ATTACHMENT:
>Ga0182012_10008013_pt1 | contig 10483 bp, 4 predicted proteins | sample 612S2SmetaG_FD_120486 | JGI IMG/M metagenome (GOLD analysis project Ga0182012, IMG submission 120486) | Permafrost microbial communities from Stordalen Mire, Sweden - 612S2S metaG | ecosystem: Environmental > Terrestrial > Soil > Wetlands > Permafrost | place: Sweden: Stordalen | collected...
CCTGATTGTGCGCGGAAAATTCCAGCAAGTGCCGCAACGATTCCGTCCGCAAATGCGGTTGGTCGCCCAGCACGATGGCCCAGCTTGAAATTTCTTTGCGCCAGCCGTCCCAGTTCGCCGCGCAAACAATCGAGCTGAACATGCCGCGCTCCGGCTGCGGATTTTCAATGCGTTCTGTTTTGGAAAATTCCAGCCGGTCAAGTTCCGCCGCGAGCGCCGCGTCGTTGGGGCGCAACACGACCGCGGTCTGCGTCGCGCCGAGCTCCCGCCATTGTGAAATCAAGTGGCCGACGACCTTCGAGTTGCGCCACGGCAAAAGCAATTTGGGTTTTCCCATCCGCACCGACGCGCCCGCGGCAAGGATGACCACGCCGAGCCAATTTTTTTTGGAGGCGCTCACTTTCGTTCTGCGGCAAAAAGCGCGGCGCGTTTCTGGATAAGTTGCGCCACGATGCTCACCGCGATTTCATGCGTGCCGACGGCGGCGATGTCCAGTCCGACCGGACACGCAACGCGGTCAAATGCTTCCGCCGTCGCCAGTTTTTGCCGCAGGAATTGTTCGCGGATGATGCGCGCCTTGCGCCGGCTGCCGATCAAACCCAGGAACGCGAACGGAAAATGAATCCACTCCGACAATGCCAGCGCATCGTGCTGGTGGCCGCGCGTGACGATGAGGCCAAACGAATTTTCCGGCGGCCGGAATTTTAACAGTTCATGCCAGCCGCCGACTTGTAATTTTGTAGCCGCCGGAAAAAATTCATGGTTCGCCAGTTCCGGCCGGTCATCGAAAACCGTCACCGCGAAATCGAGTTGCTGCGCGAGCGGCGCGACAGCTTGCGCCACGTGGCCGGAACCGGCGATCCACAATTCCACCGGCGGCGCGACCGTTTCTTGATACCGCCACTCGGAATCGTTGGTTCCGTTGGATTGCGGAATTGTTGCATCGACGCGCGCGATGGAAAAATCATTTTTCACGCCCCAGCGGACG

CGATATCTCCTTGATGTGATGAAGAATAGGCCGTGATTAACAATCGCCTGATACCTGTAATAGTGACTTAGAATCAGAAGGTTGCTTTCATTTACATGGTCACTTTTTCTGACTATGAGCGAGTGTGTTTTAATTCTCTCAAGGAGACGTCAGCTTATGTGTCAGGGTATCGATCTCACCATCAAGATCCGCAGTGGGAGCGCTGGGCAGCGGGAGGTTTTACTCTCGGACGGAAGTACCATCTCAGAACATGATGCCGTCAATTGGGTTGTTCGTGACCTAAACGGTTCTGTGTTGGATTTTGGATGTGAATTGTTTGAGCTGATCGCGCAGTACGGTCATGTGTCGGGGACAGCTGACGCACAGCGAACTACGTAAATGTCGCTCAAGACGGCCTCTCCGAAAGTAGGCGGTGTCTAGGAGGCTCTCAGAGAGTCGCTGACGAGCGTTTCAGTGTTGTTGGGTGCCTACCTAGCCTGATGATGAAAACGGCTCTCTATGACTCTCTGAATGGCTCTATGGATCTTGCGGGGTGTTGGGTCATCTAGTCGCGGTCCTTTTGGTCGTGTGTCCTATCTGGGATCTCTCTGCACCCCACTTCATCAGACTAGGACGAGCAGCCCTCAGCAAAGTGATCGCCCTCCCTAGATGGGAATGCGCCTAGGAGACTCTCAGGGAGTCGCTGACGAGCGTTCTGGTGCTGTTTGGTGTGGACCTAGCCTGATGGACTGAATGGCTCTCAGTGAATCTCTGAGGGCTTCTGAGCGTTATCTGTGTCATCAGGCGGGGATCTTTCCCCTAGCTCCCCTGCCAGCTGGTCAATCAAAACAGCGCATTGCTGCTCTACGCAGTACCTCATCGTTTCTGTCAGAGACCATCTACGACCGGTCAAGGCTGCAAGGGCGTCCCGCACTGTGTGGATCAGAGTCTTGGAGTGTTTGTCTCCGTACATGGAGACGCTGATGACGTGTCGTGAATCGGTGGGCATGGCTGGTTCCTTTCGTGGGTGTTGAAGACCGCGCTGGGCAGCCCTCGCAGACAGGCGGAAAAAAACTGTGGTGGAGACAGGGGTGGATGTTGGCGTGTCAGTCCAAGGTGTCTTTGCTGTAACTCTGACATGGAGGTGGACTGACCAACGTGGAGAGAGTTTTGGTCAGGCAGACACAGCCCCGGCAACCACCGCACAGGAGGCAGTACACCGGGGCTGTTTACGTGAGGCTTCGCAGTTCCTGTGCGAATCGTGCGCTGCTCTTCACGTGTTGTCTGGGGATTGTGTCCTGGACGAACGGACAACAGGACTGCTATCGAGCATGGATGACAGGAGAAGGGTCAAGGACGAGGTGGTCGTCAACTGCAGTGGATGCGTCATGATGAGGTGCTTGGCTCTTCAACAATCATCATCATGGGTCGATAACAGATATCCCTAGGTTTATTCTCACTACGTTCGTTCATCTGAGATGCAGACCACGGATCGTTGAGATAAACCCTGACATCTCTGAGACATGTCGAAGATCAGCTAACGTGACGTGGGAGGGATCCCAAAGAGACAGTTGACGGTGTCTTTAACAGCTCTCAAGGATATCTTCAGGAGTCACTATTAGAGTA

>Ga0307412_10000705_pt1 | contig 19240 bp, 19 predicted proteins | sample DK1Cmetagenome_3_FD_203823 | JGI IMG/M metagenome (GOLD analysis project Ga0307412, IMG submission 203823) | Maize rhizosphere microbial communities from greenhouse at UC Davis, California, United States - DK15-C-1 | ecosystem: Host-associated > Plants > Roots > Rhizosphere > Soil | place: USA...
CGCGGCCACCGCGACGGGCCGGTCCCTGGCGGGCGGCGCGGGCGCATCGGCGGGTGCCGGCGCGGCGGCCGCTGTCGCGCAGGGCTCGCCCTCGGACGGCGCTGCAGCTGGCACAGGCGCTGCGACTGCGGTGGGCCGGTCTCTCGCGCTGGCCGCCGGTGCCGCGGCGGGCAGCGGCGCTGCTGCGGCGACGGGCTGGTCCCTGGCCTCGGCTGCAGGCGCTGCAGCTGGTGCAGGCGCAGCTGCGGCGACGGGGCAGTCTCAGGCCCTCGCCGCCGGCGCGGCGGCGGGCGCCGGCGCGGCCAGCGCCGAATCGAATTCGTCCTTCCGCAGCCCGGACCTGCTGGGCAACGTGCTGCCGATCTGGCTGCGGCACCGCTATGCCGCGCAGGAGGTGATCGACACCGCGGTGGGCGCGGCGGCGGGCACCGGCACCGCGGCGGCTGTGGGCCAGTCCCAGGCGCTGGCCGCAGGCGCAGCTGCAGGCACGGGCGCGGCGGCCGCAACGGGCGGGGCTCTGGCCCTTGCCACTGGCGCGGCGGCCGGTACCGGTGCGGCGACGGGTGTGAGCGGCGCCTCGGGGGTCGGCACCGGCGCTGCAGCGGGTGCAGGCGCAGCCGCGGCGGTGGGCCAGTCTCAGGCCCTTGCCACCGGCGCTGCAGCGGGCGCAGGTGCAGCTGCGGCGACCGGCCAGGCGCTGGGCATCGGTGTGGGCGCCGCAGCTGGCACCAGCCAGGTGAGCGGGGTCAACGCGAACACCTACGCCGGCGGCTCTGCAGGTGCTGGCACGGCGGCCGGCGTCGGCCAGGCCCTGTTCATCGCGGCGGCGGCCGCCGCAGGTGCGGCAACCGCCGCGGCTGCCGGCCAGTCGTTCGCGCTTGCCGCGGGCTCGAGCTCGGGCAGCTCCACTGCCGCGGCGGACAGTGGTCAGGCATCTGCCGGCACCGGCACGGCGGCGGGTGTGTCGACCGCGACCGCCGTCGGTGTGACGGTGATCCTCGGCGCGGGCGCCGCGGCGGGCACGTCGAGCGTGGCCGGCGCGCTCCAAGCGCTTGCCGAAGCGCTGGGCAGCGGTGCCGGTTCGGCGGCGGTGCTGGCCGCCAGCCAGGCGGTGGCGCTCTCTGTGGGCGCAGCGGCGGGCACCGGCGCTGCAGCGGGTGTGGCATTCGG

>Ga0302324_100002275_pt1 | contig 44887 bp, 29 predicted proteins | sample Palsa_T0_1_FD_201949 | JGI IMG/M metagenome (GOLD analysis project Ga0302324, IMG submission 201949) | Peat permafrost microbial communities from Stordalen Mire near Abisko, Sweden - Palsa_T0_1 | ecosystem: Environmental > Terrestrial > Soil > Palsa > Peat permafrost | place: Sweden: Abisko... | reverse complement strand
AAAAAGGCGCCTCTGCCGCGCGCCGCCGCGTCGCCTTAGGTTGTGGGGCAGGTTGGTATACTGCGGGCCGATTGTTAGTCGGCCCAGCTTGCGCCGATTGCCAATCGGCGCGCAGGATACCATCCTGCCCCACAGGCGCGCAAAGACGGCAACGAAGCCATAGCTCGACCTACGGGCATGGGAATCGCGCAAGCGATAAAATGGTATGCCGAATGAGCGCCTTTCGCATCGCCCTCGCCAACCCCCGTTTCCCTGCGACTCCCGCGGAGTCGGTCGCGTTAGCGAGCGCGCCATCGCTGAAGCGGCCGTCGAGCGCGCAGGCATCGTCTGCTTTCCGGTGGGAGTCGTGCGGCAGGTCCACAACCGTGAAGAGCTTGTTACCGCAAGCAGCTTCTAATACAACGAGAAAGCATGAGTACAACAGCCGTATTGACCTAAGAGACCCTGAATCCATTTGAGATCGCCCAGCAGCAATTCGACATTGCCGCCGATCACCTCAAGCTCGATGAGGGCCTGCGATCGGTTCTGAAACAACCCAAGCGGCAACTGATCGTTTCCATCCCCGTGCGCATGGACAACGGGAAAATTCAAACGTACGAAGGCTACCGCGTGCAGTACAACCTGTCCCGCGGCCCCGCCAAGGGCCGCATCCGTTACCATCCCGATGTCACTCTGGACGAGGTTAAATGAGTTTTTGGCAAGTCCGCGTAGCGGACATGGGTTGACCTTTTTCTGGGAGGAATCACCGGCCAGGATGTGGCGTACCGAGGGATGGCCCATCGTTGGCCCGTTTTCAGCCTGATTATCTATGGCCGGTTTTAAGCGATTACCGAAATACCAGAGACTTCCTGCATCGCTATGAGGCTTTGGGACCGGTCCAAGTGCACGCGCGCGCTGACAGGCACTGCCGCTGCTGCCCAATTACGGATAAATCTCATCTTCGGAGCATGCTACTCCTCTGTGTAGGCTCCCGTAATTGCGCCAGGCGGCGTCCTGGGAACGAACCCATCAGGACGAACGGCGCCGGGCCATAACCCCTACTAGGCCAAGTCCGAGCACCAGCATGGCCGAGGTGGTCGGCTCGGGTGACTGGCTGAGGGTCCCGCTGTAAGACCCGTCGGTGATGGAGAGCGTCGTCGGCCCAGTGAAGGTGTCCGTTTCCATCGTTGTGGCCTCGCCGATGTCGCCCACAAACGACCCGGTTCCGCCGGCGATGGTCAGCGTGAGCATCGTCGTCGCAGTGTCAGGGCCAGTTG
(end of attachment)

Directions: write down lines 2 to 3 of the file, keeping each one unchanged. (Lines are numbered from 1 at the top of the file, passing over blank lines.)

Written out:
CCTGATTGTGCGCGGAAAATTCCAGCAAGTGCCGCAACGATTCCGTCCGCAAATGCGGTTGGTCGCCCAGCACGATGGCCCAGCTTGAAATTTCTTTGCGCCAGCCGTCCCAGTTCGCCGCGCAAACAATCGAGCTGAACATGCCGCGCTCCGGCTGCGGATTTTCAATGCGTTCTGTTTTGGAAAATTCCAGCCGGTCAAGTTCCGCCGCGAGCGCCGCGTCGTTGGGGCGCAACACGACCGCGGTCTGCGTCGCGCCGAGCTCCCGCCATTGTGAAATCAAGTGGCCGACGACCTTCGAGTTGCGCCACGGCAAAAGCAATTTGGGTTTTCCCATCCGCACCGACGCGCCCGCGGCAAGGATGACCACGCCGAGCCAATTTTTTTTGGAGGCGCTCACTTTCGTTCTGCGGCAAAAAGCGCGGCGCGTTTCTGGATAAGTTGCGCCACGATGCTCACCGCGATTTCATGCGTGCCGACGGCGGCGATGTCCAGTCCGACCGGACACGCAACGCGGTCAAATGCTTCCGCCGTCGCCAGTTTTTGCCGCAGGAATTGTTCGCGGATGATGCGCGCCTTGCGCCGGCTGCCGATCAAACCCAGGAACGCGAACGGAAAATGAATCCACTCCGACAATGCCAGCGCATCGTGCTGGTGGCCGCGCGTGACGATGAGGCCAAACGAATTTTCCGGCGGCCGGAATTTTAACAGTTCATGCCAGCCGCCGACTTGTAATTTTGTAGCCGCCGGAAAAAATTCATGGTTCGCCAGTTCCGGCCGGTCATCGAAAACCGTCACCGCGAAATCGAGTTGCTGCGCGAGCGGCGCGACAGCTTGCGCCACGTGGCCGGAACCGGCGATCCACAATTCCACCGGCGGCGCGACCGTTTCTTGATACCGCCACTCGGAATCGTTGGTTCCGTTGGATTGCGGAATTGTTGCATCGACGCGCGCGATGGAAAAATCATTTTTCACGCCCCAGCGGACG

CGATATCTCCTTGATGTGATGAAGAATAGGCCGTGATTAACAATCGCCTGATACCTGTAATAGTGACTTAGAATCAGAAGGTTGCTTTCATTTACATGGTCACTTTTTCTGACTATGAGCGAGTGTGTTTTAATTCTCTCAAGGAGACGTCAGCTTATGTGTCAGGGTATCGATCTCACCATCAAGATCCGCAGTGGGAGCGCTGGGCAGCGGGAGGTTTTACTCTCGGACGGAAGTACCATCTCAGAACATGATGCCGTCAATTGGGTTGTTCGTGACCTAAACGGTTCTGTGTTGGATTTTGGATGTGAATTGTTTGAGCTGATCGCGCAGTACGGTCATGTGTCGGGGACAGCTGACGCACAGCGAACTACGTAAATGTCGCTCAAGACGGCCTCTCCGAAAGTAGGCGGTGTCTAGGAGGCTCTCAGAGAGTCGCTGACGAGCGTTTCAGTGTTGTTGGGTGCCTACCTAGCCTGATGATGAAAACGGCTCTCTATGACTCTCTGAATGGCTCTATGGATCTTGCGGGGTGTTGGGTCATCTAGTCGCGGTCCTTTTGGTCGTGTGTCCTATCTGGGATCTCTCTGCACCCCACTTCATCAGACTAGGACGAGCAGCCCTCAGCAAAGTGATCGCCCTCCCTAGATGGGAATGCGCCTAGGAGACTCTCAGGGAGTCGCTGACGAGCGTTCTGGTGCTGTTTGGTGTGGACCTAGCCTGATGGACTGAATGGCTCTCAGTGAATCTCTGAGGGCTTCTGAGCGTTATCTGTGTCATCAGGCGGGGATCTTTCCCCTAGCTCCCCTGCCAGCTGGTCAATCAAAACAGCGCATTGCTGCTCTACGCAGTACCTCATCGTTTCTGTCAGAGACCATCTACGACCGGTCAAGGCTGCAAGGGCGTCCCGCACTGTGTGGATCAGAGTCTTGGAGTGTTTGTCTCCGTACATGGAGACGCTGATGACGTGTCGTGAATCGGTGGGCATGGCTGGTTCCTTTCGTGGGTGTTGAAGACCGCGCTGGGCAGCCCTCGCAGACAGGCGGAAAAAAACTGTGGTGGAGACAGGGGTGGATGTTGGCGTGTCAGTCCAAGGTGTCTTTGCTGTAACTCTGACATGGAGGTGGACTGACCAACGTGGAGAGAGTTTTGGTCAGGCAGACACAGCCCCGGCAACCACCGCACAGGAGGCAGTACACCGGGGCTGTTTACGTGAGGCTTCGCAGTTCCTGTGCGAATCGTGCGCTGCTCTTCACGTGTTGTCTGGGGATTGTGTCCTGGACGAACGGACAACAGGACTGCTATCGAGCATGGATGACAGGAGAAGGGTCAAGGACGAGGTGGTCGTCAACTGCAGTGGATGCGTCATGATGAGGTGCTTGGCTCTTCAACAATCATCATCATGGGTCGATAACAGATATCCCTAGGTTTATTCTCACTACGTTCGTTCATCTGAGATGCAGACCACGGATCGTTGAGATAAACCCTGACATCTCTGAGACATGTCGAAGATCAGCTAACGTGACGTGGGAGGGATCCCAAAGAGACAGTTGACGGTGTCTTTAACAGCTCTCAAGGATATCTTCAGGAGTCACTATTAGAGTA